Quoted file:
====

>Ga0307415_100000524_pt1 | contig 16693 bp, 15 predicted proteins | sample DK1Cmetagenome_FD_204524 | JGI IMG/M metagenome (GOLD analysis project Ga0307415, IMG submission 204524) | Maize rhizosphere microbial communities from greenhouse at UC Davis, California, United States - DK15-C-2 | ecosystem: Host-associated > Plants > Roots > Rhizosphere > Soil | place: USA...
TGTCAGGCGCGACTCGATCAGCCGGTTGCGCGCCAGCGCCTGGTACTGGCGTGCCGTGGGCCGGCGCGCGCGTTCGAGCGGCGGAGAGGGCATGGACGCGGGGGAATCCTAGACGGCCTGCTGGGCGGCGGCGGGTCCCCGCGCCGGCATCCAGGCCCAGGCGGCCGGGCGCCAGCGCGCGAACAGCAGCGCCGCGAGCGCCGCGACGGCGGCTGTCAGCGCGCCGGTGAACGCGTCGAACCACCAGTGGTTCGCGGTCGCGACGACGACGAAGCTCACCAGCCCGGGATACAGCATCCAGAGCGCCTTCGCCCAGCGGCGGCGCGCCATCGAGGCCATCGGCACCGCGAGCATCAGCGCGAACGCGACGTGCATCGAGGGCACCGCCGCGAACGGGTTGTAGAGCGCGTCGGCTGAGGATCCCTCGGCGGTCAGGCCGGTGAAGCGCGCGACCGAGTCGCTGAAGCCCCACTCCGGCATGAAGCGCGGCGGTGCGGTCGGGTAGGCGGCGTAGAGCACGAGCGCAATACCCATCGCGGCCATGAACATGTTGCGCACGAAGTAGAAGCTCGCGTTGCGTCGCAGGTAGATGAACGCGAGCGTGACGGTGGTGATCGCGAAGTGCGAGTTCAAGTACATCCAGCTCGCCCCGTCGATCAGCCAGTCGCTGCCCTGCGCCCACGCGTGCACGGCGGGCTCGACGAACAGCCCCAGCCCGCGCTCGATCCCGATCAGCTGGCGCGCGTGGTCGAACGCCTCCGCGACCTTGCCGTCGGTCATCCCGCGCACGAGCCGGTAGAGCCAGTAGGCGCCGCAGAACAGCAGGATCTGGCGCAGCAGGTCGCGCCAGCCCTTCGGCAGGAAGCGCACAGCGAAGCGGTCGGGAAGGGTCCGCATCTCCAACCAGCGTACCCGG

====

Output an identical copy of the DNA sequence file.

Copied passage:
>Ga0307415_100000524_pt1 | contig 16693 bp, 15 predicted proteins | sample DK1Cmetagenome_FD_204524 | JGI IMG/M metagenome (GOLD analysis project Ga0307415, IMG submission 204524) | Maize rhizosphere microbial communities from greenhouse at UC Davis, California, United States - DK15-C-2 | ecosystem: Host-associated > Plants > Roots > Rhizosphere > Soil | place: USA...
TGTCAGGCGCGACTCGATCAGCCGGTTGCGCGCCAGCGCCTGGTACTGGCGTGCCGTGGGCCGGCGCGCGCGTTCGAGCGGCGGAGAGGGCATGGACGCGGGGGAATCCTAGACGGCCTGCTGGGCGGCGGCGGGTCCCCGCGCCGGCATCCAGGCCCAGGCGGCCGGGCGCCAGCGCGCGAACAGCAGCGCCGCGAGCGCCGCGACGGCGGCTGTCAGCGCGCCGGTGAACGCGTCGAACCACCAGTGGTTCGCGGTCGCGACGACGACGAAGCTCACCAGCCCGGGATACAGCATCCAGAGCGCCTTCGCCCAGCGGCGGCGCGCCATCGAGGCCATCGGCACCGCGAGCATCAGCGCGAACGCGACGTGCATCGAGGGCACCGCCGCGAACGGGTTGTAGAGCGCGTCGGCTGAGGATCCCTCGGCGGTCAGGCCGGTGAAGCGCGCGACCGAGTCGCTGAAGCCCCACTCCGGCATGAAGCGCGGCGGTGCGGTCGGGTAGGCGGCGTAGAGCACGAGCGCAATACCCATCGCGGCCATGAACATGTTGCGCACGAAGTAGAAGCTCGCGTTGCGTCGCAGGTAGATGAACGCGAGCGTGACGGTGGTGATCGCGAAGTGCGAGTTCAAGTACATCCAGCTCGCCCCGTCGATCAGCCAGTCGCTGCCCTGCGCCCACGCGTGCACGGCGGGCTCGACGAACAGCCCCAGCCCGCGCTCGATCCCGATCAGCTGGCGCGCGTGGTCGAACGCCTCCGCGACCTTGCCGTCGGTCATCCCGCGCACGAGCCGGTAGAGCCAGTAGGCGCCGCAGAACAGCAGGATCTGGCGCAGCAGGTCGCGCCAGCCCTTCGGCAGGAAGCGCACAGCGAAGCGGTCGGGAAGGGTCCGCATCTCCAACCAGCGTACCCGG